Date of this Version
The George Eliot Review 32 (2001) Published by The George Eliot Fellowship, http://georgeeliot.org/
In Darwin s Plots, Gillian Beer writes that 'On the Origin of Species is one of the most extraordinary examples of a work which included more than the maker of it at the time knew, despite all that he did know'. Published in November 1859 with a print run of 1,250, Origin shook Victorian Britain. Its conclusions seemed inescapable. Life on earth was not the six-day product of a divine creator, but the outcome of random evolutionary process. Its impact was immediate and immense. Man 'was born yesterday - he will perish tomorrow' declared the Athenaeum. In later life Thomas Hardy declared himself one of its earliest acclaimers, and George Eliot and G. H. Lewes began reading it immediately, concluding within two days that it made 'an epoch'. The next year, in The Mill on the Floss, as Tom Tulliver shoots peas at a blue-bottle, the narrator observed that nature 'had provided Tom and the peas for the speedy destruction of this weak individual'. Through Origin, mid-Victorian concern with kinship, descent and inheritance, God, creation, origins and the place of humanity in nature found new expression, formulated new questions, and wrestled with disturbing and turbulent possibilities.
The year 2000 has seen a timely second edition of Darwin s Plots, with a foreword by George Levine and a new preface by Beer. Since its first publication, the 'Darwin industry' has burgeoned industriously. Darwin has become, once more, central to cultural and scientific debate: fine biographies such as Janet Browne's Voyaging and Adrian Desmond and James Moore's Darwin have appeared; his Notebooks were published in 1987; and in 1985 the first volume of his letters and a register and summary of the fourteen thousand known letters to and from Darwin (now online).'
Darwin's Plots explores the genesis and language of Darwin's evolutionary ideas, and their relationship to stories and myths within our culture, revealing that Darwin's story was new and transforming, going against the grain and upturning dominant cultural assumptions, but also that it was a multilayered narrative that was deeply embedded in the social and intellectual developments of its time. The final section draws out the implications of evolutionary theory for narrative and for the composition of fiction, providing analyses of George Eliot's and Hardy's imaginative responses to Darwin which are not only compelling but indispensable to our understanding of these writers, and of the development of the novel more generally in the late nineteenth century. Throughout, it raises issues which are no less vital to current debate and interpretation of Darwin than they were when he first challenged his contemporaries.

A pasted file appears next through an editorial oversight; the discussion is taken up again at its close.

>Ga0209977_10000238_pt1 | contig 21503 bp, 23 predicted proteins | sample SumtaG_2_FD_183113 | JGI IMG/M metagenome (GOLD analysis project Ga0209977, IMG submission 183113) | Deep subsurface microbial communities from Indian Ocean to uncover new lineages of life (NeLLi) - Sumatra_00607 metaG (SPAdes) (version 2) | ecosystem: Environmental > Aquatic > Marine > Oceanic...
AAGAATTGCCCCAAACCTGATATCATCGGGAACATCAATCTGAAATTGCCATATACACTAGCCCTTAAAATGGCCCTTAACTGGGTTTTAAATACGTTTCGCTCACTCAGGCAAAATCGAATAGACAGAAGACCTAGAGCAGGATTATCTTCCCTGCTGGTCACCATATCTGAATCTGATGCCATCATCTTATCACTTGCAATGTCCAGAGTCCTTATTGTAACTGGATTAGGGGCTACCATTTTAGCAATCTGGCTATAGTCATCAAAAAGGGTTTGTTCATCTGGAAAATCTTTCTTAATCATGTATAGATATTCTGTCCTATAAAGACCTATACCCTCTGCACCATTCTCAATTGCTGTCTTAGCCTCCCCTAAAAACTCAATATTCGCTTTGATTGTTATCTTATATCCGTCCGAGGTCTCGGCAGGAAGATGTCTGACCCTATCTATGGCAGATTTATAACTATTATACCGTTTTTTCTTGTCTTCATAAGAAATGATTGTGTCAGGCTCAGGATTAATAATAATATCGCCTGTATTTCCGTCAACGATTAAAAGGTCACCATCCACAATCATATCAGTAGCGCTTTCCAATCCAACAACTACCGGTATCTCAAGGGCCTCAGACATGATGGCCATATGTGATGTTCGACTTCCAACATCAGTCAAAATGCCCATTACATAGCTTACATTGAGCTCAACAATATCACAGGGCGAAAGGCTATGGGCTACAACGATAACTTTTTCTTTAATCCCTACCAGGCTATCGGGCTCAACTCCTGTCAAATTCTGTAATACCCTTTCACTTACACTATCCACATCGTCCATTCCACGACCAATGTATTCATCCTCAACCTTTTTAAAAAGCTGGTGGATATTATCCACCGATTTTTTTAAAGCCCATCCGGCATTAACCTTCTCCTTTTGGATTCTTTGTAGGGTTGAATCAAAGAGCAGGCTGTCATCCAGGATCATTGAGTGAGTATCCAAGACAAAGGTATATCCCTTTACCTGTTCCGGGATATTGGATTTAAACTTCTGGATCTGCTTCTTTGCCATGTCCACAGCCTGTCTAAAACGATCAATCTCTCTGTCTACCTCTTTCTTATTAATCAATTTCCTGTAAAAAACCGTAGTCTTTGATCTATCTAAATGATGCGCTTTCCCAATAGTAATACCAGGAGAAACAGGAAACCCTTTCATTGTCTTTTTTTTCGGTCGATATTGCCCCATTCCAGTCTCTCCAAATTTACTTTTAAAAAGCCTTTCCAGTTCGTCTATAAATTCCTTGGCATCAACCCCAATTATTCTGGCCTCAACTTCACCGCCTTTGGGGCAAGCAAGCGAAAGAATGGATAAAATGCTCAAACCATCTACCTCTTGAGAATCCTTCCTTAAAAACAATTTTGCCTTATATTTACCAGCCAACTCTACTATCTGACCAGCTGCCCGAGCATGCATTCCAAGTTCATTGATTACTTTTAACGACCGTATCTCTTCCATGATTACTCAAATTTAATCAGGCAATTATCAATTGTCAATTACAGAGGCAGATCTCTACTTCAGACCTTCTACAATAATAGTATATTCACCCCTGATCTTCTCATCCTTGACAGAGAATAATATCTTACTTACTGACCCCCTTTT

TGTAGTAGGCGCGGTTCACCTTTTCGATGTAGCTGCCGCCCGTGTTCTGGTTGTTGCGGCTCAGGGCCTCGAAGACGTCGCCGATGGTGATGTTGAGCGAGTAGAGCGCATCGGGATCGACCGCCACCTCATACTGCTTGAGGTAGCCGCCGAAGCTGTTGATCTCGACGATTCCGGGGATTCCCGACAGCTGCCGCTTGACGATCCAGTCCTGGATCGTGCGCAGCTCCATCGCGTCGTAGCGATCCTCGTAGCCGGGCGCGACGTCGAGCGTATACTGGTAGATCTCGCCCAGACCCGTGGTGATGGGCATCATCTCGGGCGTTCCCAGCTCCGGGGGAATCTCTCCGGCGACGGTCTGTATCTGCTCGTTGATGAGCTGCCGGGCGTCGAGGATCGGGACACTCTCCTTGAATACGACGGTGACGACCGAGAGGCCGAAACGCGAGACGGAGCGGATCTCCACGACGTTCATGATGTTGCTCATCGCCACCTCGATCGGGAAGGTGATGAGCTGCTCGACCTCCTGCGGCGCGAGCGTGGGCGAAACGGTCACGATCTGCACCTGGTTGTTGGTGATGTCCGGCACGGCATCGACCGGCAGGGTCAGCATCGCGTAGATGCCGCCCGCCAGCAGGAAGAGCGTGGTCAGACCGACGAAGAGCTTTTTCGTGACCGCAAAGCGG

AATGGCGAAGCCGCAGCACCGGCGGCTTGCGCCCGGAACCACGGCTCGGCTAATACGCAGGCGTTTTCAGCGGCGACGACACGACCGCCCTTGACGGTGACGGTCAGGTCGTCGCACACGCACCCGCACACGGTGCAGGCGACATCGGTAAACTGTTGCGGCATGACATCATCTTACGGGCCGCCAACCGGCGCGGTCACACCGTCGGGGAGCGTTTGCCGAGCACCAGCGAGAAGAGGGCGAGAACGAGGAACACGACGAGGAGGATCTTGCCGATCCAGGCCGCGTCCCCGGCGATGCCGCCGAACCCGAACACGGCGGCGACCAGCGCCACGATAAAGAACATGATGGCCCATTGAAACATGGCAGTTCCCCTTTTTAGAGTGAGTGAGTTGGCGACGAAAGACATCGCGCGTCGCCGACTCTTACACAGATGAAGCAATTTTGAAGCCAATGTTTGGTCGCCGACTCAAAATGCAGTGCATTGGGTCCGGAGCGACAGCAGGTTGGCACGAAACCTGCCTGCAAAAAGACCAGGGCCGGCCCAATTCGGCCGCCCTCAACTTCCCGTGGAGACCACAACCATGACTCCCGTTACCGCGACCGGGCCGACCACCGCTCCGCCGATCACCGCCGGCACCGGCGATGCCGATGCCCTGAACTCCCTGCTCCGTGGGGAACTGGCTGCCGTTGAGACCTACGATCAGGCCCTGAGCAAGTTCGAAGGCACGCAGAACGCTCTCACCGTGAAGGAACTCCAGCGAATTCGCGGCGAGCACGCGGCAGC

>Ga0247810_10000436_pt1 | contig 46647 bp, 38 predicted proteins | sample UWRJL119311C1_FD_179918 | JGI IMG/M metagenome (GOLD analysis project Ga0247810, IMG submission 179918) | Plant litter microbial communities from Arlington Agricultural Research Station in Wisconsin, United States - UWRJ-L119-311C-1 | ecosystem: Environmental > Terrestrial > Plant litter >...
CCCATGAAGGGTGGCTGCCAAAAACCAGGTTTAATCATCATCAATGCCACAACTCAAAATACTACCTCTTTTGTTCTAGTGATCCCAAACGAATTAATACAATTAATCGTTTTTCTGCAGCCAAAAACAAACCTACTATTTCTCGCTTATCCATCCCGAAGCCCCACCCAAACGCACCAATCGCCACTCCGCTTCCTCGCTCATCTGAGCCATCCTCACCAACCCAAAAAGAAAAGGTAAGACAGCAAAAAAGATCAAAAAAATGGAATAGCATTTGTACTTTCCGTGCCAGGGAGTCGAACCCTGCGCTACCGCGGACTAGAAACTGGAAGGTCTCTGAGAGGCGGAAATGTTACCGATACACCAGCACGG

The nineteenth century is no longer the last century; the twentieth century now separates us from it, a significant rival for the attentions of students that is likely to win in the 'relevance' stakes, as the moving image competes with the written word on undergraduate syllabuses. But nineteenth-century culture - and the science which stands at its centre - is essential to our understandipg of the present. Beer begins her new preface 'Darwin has grown younger in recent years'. And so he has; he is again at the centre of debates on what it is to be human, and on the role of science in understanding what we have come from, where we are going, as the Human Genome Project ripens, and biology is called upon to explain almost every aspect of social existence from social inequalities to health, sexuality and crime. This fascination with biology began with the Victorians.